The San Francisco Silent Film Festival returns next week, with a lineup of 23 programs over five days representing a cross section of the silent era. Among the live musicians who will be providing the scores for them is composer and bassist Sascha Jacobsen, along with his band, the Musical Art Quintet. He founded the string ensemble a decade ago, and they’ll be accompanying the 1929 German film Mother Krause’s Journey to Happiness next Friday night.

There’s more information at the San Francisco Silent Film Festival website.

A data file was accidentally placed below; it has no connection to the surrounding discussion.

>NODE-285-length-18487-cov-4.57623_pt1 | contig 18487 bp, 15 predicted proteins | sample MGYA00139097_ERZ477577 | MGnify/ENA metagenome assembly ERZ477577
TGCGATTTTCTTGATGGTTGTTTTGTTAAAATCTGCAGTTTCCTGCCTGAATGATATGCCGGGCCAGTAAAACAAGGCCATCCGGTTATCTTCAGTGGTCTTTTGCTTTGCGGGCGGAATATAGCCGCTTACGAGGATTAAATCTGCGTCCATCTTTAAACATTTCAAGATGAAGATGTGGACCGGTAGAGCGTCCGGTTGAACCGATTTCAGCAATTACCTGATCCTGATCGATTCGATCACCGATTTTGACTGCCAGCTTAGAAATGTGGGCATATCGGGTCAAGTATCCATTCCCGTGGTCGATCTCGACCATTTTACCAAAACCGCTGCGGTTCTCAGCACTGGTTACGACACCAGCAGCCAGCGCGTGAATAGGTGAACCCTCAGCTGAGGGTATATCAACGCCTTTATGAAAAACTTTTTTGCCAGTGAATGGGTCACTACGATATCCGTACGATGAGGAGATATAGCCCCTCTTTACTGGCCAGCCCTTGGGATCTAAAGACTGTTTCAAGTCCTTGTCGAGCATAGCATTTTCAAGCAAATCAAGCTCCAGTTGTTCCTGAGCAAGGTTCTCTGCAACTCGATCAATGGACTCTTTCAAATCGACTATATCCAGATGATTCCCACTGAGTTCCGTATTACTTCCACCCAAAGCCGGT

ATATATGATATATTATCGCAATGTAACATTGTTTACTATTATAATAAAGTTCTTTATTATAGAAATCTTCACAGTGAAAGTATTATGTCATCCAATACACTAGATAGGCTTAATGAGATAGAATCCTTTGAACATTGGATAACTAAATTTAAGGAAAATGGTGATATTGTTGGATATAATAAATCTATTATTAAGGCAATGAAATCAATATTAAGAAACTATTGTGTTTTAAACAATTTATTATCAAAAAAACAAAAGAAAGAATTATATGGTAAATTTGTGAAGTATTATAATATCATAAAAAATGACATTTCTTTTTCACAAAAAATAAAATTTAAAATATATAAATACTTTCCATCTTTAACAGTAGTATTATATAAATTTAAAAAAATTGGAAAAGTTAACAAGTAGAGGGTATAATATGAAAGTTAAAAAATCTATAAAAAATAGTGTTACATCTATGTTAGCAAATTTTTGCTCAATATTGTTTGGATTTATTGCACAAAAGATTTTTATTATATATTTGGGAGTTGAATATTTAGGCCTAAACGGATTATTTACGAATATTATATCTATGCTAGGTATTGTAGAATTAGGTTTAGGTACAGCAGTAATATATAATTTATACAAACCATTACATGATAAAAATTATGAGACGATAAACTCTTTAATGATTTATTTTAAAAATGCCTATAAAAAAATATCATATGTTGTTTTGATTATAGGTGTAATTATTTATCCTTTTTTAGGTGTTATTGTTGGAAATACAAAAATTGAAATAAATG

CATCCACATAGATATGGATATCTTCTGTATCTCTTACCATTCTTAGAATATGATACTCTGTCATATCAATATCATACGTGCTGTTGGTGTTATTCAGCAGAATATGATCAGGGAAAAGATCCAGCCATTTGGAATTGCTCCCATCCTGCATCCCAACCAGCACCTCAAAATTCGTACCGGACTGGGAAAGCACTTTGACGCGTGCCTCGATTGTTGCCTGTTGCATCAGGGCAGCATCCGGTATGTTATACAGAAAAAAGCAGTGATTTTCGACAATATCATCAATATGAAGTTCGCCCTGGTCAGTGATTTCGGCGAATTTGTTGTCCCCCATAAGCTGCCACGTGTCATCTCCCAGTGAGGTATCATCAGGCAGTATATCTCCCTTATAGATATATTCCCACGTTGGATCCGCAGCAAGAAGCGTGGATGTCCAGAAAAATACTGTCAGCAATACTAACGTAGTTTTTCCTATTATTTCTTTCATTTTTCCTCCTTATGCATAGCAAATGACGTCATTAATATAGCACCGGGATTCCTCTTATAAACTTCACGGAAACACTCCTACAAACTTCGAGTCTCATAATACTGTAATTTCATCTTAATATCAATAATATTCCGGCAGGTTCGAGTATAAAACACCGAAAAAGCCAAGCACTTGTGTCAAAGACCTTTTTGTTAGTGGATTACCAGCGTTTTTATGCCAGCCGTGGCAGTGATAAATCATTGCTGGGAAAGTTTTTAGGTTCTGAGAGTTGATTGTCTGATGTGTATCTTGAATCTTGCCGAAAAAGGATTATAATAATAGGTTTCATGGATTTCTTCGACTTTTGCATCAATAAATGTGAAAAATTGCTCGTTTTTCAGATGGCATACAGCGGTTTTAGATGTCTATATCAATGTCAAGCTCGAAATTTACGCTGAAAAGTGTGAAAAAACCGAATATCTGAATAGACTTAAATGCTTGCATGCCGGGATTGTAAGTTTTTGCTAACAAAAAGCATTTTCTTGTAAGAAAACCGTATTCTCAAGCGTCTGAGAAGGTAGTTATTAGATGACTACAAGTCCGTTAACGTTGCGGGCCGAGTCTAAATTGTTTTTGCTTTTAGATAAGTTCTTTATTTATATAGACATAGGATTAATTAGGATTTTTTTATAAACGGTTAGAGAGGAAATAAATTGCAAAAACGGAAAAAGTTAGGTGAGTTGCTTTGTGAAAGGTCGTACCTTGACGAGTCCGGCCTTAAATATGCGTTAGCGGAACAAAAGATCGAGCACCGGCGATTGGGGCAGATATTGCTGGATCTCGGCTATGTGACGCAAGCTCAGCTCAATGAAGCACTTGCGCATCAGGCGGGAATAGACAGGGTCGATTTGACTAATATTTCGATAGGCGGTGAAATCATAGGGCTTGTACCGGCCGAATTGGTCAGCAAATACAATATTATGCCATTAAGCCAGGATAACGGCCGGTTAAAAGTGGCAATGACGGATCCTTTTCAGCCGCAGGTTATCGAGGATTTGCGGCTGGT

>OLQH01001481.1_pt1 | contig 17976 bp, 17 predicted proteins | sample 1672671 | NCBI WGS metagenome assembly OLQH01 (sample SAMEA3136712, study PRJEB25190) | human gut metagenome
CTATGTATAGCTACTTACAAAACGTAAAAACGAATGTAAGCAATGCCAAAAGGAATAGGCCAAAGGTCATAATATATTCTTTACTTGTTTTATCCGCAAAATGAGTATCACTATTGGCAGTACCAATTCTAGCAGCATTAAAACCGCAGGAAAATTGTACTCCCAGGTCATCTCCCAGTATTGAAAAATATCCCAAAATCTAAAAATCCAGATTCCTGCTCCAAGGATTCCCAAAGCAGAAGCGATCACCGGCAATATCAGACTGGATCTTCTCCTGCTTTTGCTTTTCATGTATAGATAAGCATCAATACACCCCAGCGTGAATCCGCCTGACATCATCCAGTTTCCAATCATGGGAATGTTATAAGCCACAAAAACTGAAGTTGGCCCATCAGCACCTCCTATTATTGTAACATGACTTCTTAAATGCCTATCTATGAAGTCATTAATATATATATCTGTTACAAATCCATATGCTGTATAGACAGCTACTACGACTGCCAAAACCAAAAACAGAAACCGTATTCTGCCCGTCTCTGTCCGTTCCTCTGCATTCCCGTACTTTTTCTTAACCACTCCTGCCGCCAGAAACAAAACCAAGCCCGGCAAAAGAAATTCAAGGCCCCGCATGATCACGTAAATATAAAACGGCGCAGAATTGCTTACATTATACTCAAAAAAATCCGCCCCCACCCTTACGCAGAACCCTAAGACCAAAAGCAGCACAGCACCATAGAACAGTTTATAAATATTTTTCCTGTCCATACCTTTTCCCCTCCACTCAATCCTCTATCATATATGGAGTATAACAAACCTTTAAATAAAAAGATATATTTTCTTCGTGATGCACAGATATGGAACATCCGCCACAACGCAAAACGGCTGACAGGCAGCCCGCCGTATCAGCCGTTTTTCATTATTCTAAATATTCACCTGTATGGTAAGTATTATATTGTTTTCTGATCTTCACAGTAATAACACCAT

Describing his process for scoring films, Jacobsen says: ” I watch the film without any sound. I don’t want to get any ideas from anybody else, or what they might have done. So I watch the film, I take notes, and I try to understand the characters. Really what I’m going for is setting the right mood for each scene. Happy or sad, or scary, and then I’ll write a theme, and I usually write a melody and chord changes, and then I orchestrate it very simply and then during the film, we’ll actually improvise the accompaniment.” Notating parts for five instruments for a two hour movie would be too monumental a task, and this way, they’re able to have more flexibility. “The first film that I did for them, which was Diary of a Lost Girl, that was the first film that I composed the score for. And I had every cue with a time code telling me when to go to the next cue. That was pretty complicated, and I just realized the best thing was for me to just know the film well enough to direct the group in the moment.” He’s able to get a varied sound from the players – more so than a single pianist would. “I have a string quintet, and so have a lot of variation between having all the instruments, having maybe a solo instrument for a while, using a lot of sound effects, percussion on the instruments. Just using as many orchestrating techniques, really having a lot of different themes to choose from, and then changing those themes, like changing it from minor to major, and modulating it, and changing the time signature.”